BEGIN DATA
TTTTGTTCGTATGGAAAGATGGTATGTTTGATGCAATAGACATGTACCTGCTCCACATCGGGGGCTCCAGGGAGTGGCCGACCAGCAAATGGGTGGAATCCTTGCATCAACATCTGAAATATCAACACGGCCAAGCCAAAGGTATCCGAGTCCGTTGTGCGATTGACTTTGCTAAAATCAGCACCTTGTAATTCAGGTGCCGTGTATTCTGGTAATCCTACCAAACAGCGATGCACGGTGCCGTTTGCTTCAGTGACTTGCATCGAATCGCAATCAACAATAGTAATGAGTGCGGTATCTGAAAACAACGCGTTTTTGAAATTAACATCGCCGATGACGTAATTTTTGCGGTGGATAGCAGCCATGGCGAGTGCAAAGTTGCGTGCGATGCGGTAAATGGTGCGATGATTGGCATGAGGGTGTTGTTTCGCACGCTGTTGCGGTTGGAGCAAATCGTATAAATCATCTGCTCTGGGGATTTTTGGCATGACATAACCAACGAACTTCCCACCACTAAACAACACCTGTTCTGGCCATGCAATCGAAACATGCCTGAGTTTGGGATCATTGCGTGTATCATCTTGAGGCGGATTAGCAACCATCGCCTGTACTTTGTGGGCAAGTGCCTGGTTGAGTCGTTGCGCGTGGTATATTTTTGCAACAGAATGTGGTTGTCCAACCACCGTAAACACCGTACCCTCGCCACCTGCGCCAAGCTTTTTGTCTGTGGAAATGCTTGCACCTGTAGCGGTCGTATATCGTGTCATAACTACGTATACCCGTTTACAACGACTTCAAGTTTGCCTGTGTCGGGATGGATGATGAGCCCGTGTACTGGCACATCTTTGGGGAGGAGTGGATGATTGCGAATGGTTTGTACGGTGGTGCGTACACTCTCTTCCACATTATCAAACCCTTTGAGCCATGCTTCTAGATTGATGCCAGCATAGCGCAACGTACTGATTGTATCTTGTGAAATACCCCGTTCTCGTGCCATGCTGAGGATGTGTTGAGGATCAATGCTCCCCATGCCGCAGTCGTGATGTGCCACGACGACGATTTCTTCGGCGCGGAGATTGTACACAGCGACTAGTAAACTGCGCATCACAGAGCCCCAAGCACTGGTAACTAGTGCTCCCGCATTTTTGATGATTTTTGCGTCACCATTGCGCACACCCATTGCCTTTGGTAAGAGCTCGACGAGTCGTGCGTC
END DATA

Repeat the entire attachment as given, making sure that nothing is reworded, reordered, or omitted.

TTTTGTTCGTATGGAAAGATGGTATGTTTGATGCAATAGACATGTACCTGCTCCACATCGGGGGCTCCAGGGAGTGGCCGACCAGCAAATGGGTGGAATCCTTGCATCAACATCTGAAATATCAACACGGCCAAGCCAAAGGTATCCGAGTCCGTTGTGCGATTGACTTTGCTAAAATCAGCACCTTGTAATTCAGGTGCCGTGTATTCTGGTAATCCTACCAAACAGCGATGCACGGTGCCGTTTGCTTCAGTGACTTGCATCGAATCGCAATCAACAATAGTAATGAGTGCGGTATCTGAAAACAACGCGTTTTTGAAATTAACATCGCCGATGACGTAATTTTTGCGGTGGATAGCAGCCATGGCGAGTGCAAAGTTGCGTGCGATGCGGTAAATGGTGCGATGATTGGCATGAGGGTGTTGTTTCGCACGCTGTTGCGGTTGGAGCAAATCGTATAAATCATCTGCTCTGGGGATTTTTGGCATGACATAACCAACGAACTTCCCACCACTAAACAACACCTGTTCTGGCCATGCAATCGAAACATGCCTGAGTTTGGGATCATTGCGTGTATCATCTTGAGGCGGATTAGCAACCATCGCCTGTACTTTGTGGGCAAGTGCCTGGTTGAGTCGTTGCGCGTGGTATATTTTTGCAACAGAATGTGGTTGTCCAACCACCGTAAACACCGTACCCTCGCCACCTGCGCCAAGCTTTTTGTCTGTGGAAATGCTTGCACCTGTAGCGGTCGTATATCGTGTCATAACTACGTATACCCGTTTACAACGACTTCAAGTTTGCCTGTGTCGGGATGGATGATGAGCCCGTGTACTGGCACATCTTTGGGGAGGAGTGGATGATTGCGAATGGTTTGTACGGTGGTGCGTACACTCTCTTCCACATTATCAAACCCTTTGAGCCATGCTTCTAGATTGATGCCAGCATAGCGCAACGTACTGATTGTATCTTGTGAAATACCCCGTTCTCGTGCCATGCTGAGGATGTGTTGAGGATCAATGCTCCCCATGCCGCAGTCGTGATGTGCCACGACGACGATTTCTTCGGCGCGGAGATTGTACACAGCGACTAGTAAACTGCGCATCACAGAGCCCCAAGCACTGGTAACTAGTGCTCCCGCATTTTTGATGATTTTTGCGTCACCATTGCGCACACCCATTGCCTTTGGTAAGAGCTCGACGAGTCGTGCGTC